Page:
“We were challenging the way the restitution of the estate was written. It effectively interpreted that upon death—even if the property is transferred to a third party—somehow a (state) claim could be converted into an automatic lien,” Shlain said.

She added, “This is not what the law says. There are no legal procedures or third-party judgments to challenge it.” “There are certain exceptions to the privilege of estate recovery—or even estate recovery in general—(but) there is no mechanism for a third party to raise these issues even after there is already a foreclosure on their home.”

This news organization requested records on the number of properties affected by the statewide Medicaid repossession program with a breakdown of southwest Ohio counties from 2017 to 2022. The Ohio AG office, however, was unable to provide them “due to ongoing system upgrades,” Irwin said. “.

National and state numbers

In 2019, states nationwide reported collecting about $733.4 million in beneficiary estates. States return a portion of the money to the federal government based on a percentage of federal Medicaid, according to a 2021 report from the Medicaid and CHIP Payment and Access Commission (MACPAC), an agency that advises Congress.

The amount each state collects annually varies widely. According to the federal report, Hawaii’s Medicaid repossession program raised $31,000 in 2019 while Iowa recovered more than $26 million.

“The five states with the largest real estate pools — Massachusetts, New York, Pennsylvania, Ohio and Wisconsin — accounted for 38.5% of all redemptions in fiscal 2019,” the report stated.

State records show that last year Ohio raised more than $87.5 million. Irwin said that total was the “peak” annual amount.

Irwin said the Ohio AG office primarily uses an outside consultant for collections in different regions for several reasons. He added that local attorneys have first-hand knowledge of the courts in their area, and are familiar with estate filings and property records.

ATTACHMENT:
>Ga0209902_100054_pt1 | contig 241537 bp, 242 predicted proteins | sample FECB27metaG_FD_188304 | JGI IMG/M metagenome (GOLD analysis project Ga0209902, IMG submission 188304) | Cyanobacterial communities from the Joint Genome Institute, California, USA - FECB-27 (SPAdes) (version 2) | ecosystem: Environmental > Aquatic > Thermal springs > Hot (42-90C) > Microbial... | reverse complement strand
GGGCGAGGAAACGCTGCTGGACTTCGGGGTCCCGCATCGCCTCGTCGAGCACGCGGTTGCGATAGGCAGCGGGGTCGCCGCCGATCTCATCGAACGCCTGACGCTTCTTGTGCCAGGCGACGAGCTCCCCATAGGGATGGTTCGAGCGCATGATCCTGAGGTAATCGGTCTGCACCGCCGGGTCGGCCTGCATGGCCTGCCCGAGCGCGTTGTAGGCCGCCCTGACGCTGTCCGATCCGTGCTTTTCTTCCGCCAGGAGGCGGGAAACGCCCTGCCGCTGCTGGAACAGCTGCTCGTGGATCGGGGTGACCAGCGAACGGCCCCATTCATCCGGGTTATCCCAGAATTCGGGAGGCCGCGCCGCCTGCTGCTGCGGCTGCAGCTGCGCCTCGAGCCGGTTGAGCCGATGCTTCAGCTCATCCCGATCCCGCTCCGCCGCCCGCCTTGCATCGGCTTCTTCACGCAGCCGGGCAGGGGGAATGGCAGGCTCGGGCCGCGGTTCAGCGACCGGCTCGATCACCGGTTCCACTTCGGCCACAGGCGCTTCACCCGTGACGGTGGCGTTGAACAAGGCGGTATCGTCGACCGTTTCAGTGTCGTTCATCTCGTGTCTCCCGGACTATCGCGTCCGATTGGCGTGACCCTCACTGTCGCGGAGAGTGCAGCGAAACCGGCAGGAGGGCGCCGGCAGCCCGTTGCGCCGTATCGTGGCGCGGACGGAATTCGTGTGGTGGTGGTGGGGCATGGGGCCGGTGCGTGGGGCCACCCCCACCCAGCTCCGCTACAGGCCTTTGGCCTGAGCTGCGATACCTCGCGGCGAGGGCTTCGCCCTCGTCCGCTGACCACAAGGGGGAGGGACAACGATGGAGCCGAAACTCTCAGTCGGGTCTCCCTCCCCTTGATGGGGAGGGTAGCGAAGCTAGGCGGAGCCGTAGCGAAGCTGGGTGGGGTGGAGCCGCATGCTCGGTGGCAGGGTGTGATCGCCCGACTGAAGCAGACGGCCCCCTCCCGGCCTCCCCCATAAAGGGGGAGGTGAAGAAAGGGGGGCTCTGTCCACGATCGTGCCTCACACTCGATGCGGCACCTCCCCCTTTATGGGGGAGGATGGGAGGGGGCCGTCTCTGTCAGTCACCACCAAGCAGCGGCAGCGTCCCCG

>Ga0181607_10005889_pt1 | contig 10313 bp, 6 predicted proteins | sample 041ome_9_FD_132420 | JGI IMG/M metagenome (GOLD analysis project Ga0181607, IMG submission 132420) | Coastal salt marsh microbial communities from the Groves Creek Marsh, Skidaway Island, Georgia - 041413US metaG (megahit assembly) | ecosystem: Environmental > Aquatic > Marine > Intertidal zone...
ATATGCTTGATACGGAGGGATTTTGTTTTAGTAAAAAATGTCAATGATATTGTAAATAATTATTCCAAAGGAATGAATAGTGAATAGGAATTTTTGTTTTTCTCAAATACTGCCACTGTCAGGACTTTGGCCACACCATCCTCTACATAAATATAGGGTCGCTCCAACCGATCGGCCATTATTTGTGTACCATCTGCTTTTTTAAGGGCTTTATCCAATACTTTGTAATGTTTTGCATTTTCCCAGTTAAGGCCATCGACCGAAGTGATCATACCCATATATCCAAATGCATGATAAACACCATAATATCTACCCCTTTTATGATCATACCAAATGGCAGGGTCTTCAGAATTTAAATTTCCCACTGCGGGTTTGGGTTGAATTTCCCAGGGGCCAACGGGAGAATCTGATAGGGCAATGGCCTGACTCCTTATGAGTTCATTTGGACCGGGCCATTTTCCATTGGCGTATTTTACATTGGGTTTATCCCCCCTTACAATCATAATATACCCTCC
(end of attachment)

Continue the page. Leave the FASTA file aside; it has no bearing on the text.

Medicaid Ohio and other creditors are paid before any assets are distributed to heirs or other beneficiaries, according to the Ohio Association of Area Aging Agencies. If there is undue hardship for the survivor, the right to immediate recovery may be delayed or waived. Unjustified hardship is determined on a case-by-case basis.

Miller said she learned of the hardship waiver after the deadline to apply passed after her father’s death. In the year since her father died, she’s done everything she knows to avoid losing the house, but she’s not hoping it will work out.

She added, “Now I feel like I’m going to be homeless because of all this. My dad didn’t know it.”

avoid the “nightmare”

The 2021 MACPAC report urged Congress to prevent states from collecting money from families with meager assets, and to allow states to opt out of the effort altogether.

“The program primarily recovers properties of modest size, suggesting that individuals with greater resources are finding ways to circumvent property recoveries and raise fairness concerns,” the report reads.

States can limit their collection practices. Massachusetts implemented changes in 2021 to exempt properties of $25,000 or less, according to a report from NPR.

Pro Seniors didn’t seek that kind of change, Shailene said. Some countries have sought other reforms.

Godorff said he specializes in long-term Medicare Medicare, which has an assets test and an income test to determine eligibility.

Attorneys who specialize in aged care and Medicaid planning can point clients in directions in which they can protect about half — if not all — of their assets from the recovery program. Another option, Godorff said, is to purchase long-term care insurance to avoid dependence on Medicaid.

Miller said she was not aware of these options.

“I don’t know if I’ll be able to keep the place,” she said, referring to her father, “he’s worked his whole life and bought this place.”

Miller said she wants to help others not experience what she went through.

“I just feel like if I can help avoid this from happening to anyone else, I would really appreciate it because this is just a nightmare,” she said. “It’s not something you want to happen right when you lose your dad and all of a sudden you’re fighting to keep your house. It’s awful, right after you lose a loved one.”